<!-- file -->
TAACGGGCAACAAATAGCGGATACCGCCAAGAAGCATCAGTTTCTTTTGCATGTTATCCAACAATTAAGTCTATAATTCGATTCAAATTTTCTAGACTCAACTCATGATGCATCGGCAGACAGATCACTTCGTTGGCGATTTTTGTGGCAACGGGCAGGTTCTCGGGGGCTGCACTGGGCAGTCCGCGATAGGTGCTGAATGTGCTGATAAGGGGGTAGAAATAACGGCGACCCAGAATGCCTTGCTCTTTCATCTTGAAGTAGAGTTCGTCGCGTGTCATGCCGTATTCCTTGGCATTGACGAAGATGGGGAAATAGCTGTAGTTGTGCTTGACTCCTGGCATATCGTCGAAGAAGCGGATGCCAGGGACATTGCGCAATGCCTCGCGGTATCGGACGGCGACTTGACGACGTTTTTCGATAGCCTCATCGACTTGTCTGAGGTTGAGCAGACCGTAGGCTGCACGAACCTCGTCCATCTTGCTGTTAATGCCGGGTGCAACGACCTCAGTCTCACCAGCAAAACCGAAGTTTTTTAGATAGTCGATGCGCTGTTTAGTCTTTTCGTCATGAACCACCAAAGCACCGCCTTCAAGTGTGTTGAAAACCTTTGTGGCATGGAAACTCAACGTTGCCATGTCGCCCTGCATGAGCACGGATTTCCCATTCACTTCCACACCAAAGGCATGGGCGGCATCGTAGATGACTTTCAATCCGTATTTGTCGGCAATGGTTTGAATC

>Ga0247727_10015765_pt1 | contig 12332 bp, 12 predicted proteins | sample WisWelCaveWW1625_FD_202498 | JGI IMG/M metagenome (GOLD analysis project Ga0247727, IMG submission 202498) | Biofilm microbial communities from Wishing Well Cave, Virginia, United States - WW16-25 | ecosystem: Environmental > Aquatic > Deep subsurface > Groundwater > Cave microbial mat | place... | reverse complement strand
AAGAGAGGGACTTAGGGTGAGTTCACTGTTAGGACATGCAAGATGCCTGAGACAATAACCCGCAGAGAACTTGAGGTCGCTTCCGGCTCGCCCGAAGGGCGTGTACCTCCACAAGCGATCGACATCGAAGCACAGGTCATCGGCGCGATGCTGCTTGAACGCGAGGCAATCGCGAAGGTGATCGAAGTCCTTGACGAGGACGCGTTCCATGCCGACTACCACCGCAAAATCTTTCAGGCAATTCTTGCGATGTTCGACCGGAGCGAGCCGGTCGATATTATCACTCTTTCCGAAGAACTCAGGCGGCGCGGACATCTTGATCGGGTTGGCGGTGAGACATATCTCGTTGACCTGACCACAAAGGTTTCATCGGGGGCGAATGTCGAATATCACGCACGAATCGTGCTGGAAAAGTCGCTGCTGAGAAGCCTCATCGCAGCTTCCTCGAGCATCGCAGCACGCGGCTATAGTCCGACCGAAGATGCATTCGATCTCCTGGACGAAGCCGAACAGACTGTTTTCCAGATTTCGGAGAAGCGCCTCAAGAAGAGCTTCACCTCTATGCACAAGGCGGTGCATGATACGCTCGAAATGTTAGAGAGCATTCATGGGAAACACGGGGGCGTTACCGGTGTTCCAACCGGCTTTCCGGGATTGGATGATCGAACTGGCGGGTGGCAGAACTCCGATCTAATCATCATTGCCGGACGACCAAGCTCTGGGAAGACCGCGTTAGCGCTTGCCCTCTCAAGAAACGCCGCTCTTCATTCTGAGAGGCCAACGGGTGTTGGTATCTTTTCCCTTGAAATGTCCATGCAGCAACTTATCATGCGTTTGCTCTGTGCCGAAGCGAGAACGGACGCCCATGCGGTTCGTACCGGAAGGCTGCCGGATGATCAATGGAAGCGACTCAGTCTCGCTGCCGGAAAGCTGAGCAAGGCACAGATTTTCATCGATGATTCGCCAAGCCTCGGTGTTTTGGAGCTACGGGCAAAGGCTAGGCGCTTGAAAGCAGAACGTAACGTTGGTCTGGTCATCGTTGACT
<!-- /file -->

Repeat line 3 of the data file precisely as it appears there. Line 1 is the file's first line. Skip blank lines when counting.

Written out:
AAGAGAGGGACTTAGGGTGAGTTCACTGTTAGGACATGCAAGATGCCTGAGACAATAACCCGCAGAGAACTTGAGGTCGCTTCCGGCTCGCCCGAAGGGCGTGTACCTCCACAAGCGATCGACATCGAAGCACAGGTCATCGGCGCGATGCTGCTTGAACGCGAGGCAATCGCGAAGGTGATCGAAGTCCTTGACGAGGACGCGTTCCATGCCGACTACCACCGCAAAATCTTTCAGGCAATTCTTGCGATGTTCGACCGGAGCGAGCCGGTCGATATTATCACTCTTTCCGAAGAACTCAGGCGGCGCGGACATCTTGATCGGGTTGGCGGTGAGACATATCTCGTTGACCTGACCACAAAGGTTTCATCGGGGGCGAATGTCGAATATCACGCACGAATCGTGCTGGAAAAGTCGCTGCTGAGAAGCCTCATCGCAGCTTCCTCGAGCATCGCAGCACGCGGCTATAGTCCGACCGAAGATGCATTCGATCTCCTGGACGAAGCCGAACAGACTGTTTTCCAGATTTCGGAGAAGCGCCTCAAGAAGAGCTTCACCTCTATGCACAAGGCGGTGCATGATACGCTCGAAATGTTAGAGAGCATTCATGGGAAACACGGGGGCGTTACCGGTGTTCCAACCGGCTTTCCGGGATTGGATGATCGAACTGGCGGGTGGCAGAACTCCGATCTAATCATCATTGCCGGACGACCAAGCTCTGGGAAGACCGCGTTAGCGCTTGCCCTCTCAAGAAACGCCGCTCTTCATTCTGAGAGGCCAACGGGTGTTGGTATCTTTTCCCTTGAAATGTCCATGCAGCAACTTATCATGCGTTTGCTCTGTGCCGAAGCGAGAACGGACGCCCATGCGGTTCGTACCGGAAGGCTGCCGGATGATCAATGGAAGCGACTCAGTCTCGCTGCCGGAAAGCTGAGCAAGGCACAGATTTTCATCGATGATTCGCCAAGCCTCGGTGTTTTGGAGCTACGGGCAAAGGCTAGGCGCTTGAAAGCAGAACGTAACGTTGGTCTGGTCATCGTTGACT